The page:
Yet, there are times when the humor gets excessive. Some people are capable of stomaching the constant barrage of raunchy jokes, and for the most part this game paces them out nicely between the puzzles, but sometimes it’s too much. By the end of the game I felt similarly to how I felt after finishing South Park: The Stick of Truth. The experience was enjoyable but probably not worth revisiting, especially after seeing everything there is to be seen. Additionally, for those who think themselves above toilet humor, this game likely isn’t for them either. In that way, the game’s writing is both its best asset and biggest weakness.
Despite all that, it’s still worth it to play for moments like when I spent a solid twenty minutes on a puzzle, had a bolt of inspiration on how to solve it, and yelled out, “Aha! I knew it! The answer is P-O-R-N!”
Unique, intelligently designed, and fun puzzles tie it all together
The most surprising part of The Spiral Scouts is how the actual puzzle-adventure part of this game is possibly some of the best in genre. The puzzles are unique, interesting, varied and, most importantly, logical. As long as the player takes the game’s advice and keeps diligent notes while solving the puzzles, each one feels rewarding to solve. There are times when the sheer ridiculousness of the instructions for solving puzzles becomes completely normalized while trying to solve them, which leads to looking over the notes that were taken and then giggling like an idiot. The difficulty of the puzzles also ramps up nicely, with the more challenging puzzles appropriately being at the end of the game.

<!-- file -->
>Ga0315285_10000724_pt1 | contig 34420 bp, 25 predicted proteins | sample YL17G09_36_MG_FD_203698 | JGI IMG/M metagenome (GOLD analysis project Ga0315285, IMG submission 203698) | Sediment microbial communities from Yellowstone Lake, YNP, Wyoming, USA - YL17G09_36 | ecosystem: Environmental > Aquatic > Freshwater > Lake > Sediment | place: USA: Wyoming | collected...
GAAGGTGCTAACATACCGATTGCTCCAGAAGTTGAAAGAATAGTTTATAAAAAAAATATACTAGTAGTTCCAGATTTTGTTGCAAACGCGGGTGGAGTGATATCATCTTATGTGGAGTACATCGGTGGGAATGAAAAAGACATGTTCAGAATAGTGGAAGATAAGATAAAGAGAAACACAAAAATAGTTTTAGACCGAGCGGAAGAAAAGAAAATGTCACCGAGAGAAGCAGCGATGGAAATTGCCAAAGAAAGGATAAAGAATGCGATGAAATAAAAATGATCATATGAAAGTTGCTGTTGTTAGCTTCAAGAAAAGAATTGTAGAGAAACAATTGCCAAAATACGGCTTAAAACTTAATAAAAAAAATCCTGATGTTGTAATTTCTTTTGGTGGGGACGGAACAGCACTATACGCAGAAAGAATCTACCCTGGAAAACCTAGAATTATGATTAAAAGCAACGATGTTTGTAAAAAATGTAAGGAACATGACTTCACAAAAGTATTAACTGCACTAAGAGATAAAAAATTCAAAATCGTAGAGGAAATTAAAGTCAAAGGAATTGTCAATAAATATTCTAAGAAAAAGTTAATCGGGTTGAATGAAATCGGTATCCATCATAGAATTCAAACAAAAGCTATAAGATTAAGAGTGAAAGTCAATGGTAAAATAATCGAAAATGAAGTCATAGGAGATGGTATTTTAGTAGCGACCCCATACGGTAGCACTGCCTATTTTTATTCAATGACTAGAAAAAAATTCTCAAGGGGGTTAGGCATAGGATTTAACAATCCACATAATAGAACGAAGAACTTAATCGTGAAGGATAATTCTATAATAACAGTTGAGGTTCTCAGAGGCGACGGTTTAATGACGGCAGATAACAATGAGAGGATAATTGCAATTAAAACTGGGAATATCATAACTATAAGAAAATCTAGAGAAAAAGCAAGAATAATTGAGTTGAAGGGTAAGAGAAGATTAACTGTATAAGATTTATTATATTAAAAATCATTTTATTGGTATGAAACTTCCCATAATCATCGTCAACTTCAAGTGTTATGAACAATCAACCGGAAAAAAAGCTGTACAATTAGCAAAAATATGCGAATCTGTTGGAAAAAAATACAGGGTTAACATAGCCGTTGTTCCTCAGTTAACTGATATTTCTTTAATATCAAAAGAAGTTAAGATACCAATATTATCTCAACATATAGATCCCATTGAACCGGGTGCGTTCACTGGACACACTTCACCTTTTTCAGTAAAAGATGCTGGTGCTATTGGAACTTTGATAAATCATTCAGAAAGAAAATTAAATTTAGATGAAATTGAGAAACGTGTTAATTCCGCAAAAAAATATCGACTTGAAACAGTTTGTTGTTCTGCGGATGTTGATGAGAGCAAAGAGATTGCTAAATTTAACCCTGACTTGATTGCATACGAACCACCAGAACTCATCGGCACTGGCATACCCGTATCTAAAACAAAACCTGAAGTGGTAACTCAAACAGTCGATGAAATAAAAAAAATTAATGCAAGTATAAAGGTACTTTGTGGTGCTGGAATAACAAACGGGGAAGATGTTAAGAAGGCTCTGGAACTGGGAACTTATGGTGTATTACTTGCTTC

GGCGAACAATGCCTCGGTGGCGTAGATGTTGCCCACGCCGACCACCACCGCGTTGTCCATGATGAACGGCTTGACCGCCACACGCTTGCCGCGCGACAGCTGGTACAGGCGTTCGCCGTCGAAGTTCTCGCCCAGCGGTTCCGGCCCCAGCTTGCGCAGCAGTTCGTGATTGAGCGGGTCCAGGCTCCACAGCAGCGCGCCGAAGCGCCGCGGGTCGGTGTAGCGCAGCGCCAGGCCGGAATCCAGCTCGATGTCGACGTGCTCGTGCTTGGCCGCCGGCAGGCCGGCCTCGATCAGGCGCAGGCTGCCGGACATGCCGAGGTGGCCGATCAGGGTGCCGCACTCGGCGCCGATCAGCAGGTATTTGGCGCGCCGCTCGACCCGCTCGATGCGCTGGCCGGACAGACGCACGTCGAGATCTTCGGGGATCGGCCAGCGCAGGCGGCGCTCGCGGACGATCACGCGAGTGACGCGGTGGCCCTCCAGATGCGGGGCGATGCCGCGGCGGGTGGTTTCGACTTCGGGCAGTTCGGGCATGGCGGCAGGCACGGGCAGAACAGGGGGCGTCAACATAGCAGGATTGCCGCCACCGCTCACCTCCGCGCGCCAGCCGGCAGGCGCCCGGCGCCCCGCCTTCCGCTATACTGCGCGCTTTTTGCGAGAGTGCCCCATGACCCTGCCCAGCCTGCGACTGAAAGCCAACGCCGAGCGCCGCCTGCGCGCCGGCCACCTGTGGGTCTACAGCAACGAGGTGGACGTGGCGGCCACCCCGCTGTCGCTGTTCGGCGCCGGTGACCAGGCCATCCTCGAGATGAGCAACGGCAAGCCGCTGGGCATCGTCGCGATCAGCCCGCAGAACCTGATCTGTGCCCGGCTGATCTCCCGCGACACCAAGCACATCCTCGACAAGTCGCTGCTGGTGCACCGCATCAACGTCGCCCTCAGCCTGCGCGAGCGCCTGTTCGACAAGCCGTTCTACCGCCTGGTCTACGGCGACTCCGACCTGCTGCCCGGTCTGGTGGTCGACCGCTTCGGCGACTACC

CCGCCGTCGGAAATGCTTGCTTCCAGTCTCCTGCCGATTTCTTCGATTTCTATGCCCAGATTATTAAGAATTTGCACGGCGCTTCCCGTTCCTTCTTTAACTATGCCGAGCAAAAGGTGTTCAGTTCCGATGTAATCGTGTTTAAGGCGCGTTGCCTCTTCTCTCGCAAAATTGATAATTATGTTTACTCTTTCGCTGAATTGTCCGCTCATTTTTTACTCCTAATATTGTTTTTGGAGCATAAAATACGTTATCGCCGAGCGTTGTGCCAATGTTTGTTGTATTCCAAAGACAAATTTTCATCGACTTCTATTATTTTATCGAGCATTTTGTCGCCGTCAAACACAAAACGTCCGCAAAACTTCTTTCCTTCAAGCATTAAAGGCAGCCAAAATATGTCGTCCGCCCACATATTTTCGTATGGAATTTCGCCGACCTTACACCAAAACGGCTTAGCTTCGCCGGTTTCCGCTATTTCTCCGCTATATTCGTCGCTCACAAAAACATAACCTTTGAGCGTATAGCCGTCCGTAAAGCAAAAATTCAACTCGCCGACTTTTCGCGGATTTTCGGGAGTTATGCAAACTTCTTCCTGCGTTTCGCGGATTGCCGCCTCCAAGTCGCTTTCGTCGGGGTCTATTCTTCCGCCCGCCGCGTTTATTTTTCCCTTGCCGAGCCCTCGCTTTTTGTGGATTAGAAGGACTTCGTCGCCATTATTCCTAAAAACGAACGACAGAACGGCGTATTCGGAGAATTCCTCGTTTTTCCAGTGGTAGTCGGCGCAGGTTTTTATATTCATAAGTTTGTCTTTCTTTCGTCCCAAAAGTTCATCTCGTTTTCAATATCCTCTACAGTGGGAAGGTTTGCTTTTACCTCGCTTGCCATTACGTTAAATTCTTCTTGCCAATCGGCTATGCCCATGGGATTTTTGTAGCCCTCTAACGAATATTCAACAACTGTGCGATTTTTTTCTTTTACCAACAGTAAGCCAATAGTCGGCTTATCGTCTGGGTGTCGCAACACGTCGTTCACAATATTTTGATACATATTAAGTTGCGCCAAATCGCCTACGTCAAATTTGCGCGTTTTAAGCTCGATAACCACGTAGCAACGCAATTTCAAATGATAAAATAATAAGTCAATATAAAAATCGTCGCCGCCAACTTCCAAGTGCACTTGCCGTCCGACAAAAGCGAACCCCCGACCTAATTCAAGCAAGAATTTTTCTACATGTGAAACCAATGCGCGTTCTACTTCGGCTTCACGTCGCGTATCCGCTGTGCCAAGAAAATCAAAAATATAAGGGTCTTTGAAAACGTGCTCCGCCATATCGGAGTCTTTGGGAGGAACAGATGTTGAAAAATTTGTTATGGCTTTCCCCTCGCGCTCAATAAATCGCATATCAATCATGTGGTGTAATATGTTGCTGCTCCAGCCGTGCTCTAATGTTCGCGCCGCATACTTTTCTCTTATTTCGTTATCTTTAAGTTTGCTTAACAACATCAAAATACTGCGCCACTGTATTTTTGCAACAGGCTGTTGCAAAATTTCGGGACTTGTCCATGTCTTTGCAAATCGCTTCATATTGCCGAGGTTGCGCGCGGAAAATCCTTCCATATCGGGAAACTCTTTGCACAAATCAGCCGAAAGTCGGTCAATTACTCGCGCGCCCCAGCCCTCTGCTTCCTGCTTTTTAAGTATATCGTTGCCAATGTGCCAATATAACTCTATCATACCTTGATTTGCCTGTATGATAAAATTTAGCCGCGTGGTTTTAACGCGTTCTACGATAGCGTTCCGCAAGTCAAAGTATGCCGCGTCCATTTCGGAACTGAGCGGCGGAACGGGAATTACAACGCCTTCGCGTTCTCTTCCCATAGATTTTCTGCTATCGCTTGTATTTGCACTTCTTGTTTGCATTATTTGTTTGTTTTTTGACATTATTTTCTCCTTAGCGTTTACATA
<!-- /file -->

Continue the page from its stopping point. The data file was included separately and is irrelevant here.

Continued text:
As stated before, this game recommends the player to take notes. This is advice to be taken to heart, and as someone who has never really had to take notes to solve puzzles in most games like this, it was a breath of fresh air. There are so many puzzles in the game where just drawing a diagram of what’s right in front of one’s face makes it easier to solve, and that’s neat to see. Especially when compared games that tell the player to take notes, but the game is so easy it doesn’t matter at all (*cough* Omensight *cough*), this is a nice touch. My favorite puzzles in the game were the ones that involved elaborate diagrams and experimentation before they could be solved. It’s a lot more of a cerebral experience than the toilet humor of the game would make it seem. Perhaps that’s why the low-brow humor works so well in contrast with the intellectual puzzle solving.
That’s not to say every puzzle requires notes. Some are simpler than others, and a couple can indeed be solved just by hitting switches randomly. Those who can solve the completely illogical puzzles from old point-and-clicks might not be satisfied with this game’s puzzles either. Despite that, anyone looking for puzzles that are actually interesting and well-designed will not be disappointed with this game.
The Spiral Scouts
‘The Spiral Scouts’ is a lovely little puzzle-adventure game with a style of humor that isn’t for everyone. The visuals are pleasing, the soundtrack is incredible, and the puzzles are fun and satisfying to solve. In terms of writing, although I thought the humor landed more often than not, it’s definitely not the kind of humor for everyone. The price of $10 is an absolute steal for a game of this quality. For those looking for a game that’s a little bit different from the crowd of high-brow indie titles, this raunchy package is perfectly sized for your pleasure.
Tanner is a Film and Media Studies major and a Digital Media minor. His Neo Yokio review won a second-place CSPA Golden Circle award for the 2017 semester. He enjoys playing JRPG’s of any variety, regardless of how obscure and strange it is. Tanner is also the host of Byte at the Movies, the premiere movie discussion live-stream.